- Phoenix area sees dramatic drop in empty houses
PHOENIX -- More than 100,000 houses stood vacant across the Phoenix area barely three years ago — roughly one of every 10.
Today, it's more like one out of every 100.
Where have all the empty houses gone?
...buyers and renters live in those places — in properties re-floored, re-countertopped, repainted and re-landscaped. The number of empty houses in the Phoenix area today stands at about 10,000, according to an Arizona Republic analysis of housing data.
"About 25,000 to 30,000 vacant houses is normal and healthy for metro Phoenix," said economist Elliott Pollack. "More new houses will need to go up in 2014 to meet population growth."
He, too, said the increase in new construction will be gradual over the next few years. Even though the market will continue to improve, he said it will be "a long slow recovery."
- Multifamily Construction Remains Brisk | Development content from National Real Estate Investor
Make no mistake—developers are building a lot of new apartments. But demand is more than strong enough to absorb the new supply, according to the latest from leading apartment analysts.
"We are having a very stable recovery. Our fundamental look very positive, very strong over the next seven, eight, ten years," says John Sebree, vice president and national director of the national multi housing group for Marcus & Millichap.
The apartments in the first wave of new construction are already opening their doors. Developers will finish an estimated 145,000 new units of multifamily housing this year. That's well above the level new construction over the last few years. So far, demand for apartments is easily absorbing the new supply. The percentage of vacant apartments remains hovers at just 4.7 percent, according to Marcus & Millichap.
Developers continue to start construction of new apartments that will probably open two years from now—though the volume of these new projects started this summer is slightly less than researchers anticipated.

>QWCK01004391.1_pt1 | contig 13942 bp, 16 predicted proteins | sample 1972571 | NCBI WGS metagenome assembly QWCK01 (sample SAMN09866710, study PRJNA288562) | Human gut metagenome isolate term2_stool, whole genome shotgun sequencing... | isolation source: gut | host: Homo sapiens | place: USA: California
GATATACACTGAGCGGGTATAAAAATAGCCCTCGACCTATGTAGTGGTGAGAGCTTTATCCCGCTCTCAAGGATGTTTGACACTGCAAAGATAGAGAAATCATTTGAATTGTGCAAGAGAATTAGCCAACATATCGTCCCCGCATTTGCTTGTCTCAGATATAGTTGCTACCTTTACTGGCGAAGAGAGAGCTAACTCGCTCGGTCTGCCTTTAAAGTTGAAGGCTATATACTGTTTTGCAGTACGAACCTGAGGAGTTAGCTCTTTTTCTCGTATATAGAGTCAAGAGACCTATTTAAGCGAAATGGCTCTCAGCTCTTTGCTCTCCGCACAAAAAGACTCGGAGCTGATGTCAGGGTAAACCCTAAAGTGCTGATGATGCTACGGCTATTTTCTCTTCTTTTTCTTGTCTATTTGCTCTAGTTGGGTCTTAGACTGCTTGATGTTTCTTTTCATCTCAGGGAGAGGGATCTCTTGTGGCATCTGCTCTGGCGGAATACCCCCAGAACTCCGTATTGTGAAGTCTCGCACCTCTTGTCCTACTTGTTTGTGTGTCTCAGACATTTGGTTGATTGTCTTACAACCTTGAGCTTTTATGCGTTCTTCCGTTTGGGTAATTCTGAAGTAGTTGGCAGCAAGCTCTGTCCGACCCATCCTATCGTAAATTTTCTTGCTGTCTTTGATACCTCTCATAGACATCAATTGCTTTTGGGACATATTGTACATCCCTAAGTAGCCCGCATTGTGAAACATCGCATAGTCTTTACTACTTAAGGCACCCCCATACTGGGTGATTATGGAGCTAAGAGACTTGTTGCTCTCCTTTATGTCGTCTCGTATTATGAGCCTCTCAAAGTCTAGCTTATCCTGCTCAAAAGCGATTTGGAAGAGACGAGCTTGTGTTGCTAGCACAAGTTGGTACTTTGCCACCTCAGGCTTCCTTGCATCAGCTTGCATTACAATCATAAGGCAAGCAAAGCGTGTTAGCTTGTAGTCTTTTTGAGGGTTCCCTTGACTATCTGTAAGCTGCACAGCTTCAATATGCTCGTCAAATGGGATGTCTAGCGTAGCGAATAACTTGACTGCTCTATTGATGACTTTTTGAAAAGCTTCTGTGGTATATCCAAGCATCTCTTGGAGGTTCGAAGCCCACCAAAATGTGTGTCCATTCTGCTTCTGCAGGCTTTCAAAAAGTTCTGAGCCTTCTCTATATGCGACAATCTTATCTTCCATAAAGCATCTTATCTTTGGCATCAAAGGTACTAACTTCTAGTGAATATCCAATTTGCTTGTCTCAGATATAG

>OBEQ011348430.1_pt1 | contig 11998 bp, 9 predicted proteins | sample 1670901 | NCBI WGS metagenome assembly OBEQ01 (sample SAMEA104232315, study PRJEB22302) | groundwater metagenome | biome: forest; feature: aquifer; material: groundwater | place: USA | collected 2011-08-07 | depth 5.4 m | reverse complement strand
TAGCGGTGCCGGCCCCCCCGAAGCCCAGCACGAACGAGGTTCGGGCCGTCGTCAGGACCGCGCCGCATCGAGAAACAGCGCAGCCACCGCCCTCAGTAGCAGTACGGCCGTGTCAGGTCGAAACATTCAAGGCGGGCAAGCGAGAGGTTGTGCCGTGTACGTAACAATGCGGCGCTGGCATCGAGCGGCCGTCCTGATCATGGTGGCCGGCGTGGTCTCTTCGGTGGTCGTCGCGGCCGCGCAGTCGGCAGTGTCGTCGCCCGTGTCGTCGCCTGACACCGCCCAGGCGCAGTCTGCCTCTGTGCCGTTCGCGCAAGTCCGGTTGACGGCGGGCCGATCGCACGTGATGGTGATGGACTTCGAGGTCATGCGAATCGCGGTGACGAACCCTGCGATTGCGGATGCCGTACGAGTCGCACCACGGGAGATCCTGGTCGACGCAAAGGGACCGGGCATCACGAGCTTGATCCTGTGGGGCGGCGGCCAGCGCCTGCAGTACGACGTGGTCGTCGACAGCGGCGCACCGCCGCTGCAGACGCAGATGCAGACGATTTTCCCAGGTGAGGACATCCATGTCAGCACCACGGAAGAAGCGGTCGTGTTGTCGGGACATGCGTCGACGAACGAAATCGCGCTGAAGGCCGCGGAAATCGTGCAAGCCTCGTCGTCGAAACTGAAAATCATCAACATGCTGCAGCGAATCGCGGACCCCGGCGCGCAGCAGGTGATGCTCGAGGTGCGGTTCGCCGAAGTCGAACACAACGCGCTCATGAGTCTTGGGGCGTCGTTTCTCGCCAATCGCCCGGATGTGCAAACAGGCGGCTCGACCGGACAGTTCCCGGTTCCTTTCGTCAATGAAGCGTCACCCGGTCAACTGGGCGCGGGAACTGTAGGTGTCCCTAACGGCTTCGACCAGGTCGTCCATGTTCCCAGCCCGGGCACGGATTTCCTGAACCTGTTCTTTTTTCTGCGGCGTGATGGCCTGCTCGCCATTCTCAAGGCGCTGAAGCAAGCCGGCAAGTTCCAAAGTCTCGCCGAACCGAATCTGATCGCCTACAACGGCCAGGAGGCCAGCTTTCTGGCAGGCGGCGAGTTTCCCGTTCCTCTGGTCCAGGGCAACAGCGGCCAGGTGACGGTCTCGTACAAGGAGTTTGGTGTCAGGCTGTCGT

Read the source article ... https://nreionline.com/development/multi family-construction-remains-brisk
- NAR Objects to DeMarco's Rumored Loan Limit Changes
This is interesting.
The National Association of Realtors® (NAR) sent a strongly worded letter to Edward J. DeMarco, Acting Director of the Federal Housing Finance Agency yesterday, directed at several issues impacting the cost and potential availability of credit. A particular target of the letter is DeMarco's rumored intentions to lower loan limits for Fannie Mae and Freddie Mac (GSE) loans. Gary Thomas, NAR president said the letter was intended "to raise concerns about continued attempts to increase the cost and reduce access to conventional mortgages for an ever increasing amount of borrowers." He specifically alluded to a September 8 article in the Wall Street Journal which stated that DeMarco would reduce the conforming loan limit, currently set at $417,000, notwithstanding the statutory prohibitions against such a change.
Thomas noted that DeMarco had not yet made public any legal theory for overriding the statutory prohibition but doubted that he had the authority. Congress sets the loan limits and adjusts them annually and after an effort by the FHFA predecessor agency OFHEO to unilaterally reduce limits in 2007 Congress made its policy against such reductions permanent in the Housing and Economic Recovery Act of 2008 (HERA).
Thomas's letter acknowledges the broad authority granted FHFA as conservator of the GSEs but said NAR believes it is required to exercise it within the statutory framework established by the GSE's Charter Acts.
Thomas said the supposition that higher costs for GSE loans will help return the private sector to the mortgage market runs contrary to history: In the 1990s the GSEs had more than a 60% share of the market, FHA and other federal programs had approximately a 20% share, and the private sector had less than a 20% share.
Where do you come down on this issue/debate?
Read the source article ... https://www.mortgagenewsdaily.com/091820 13_gse_reform.asp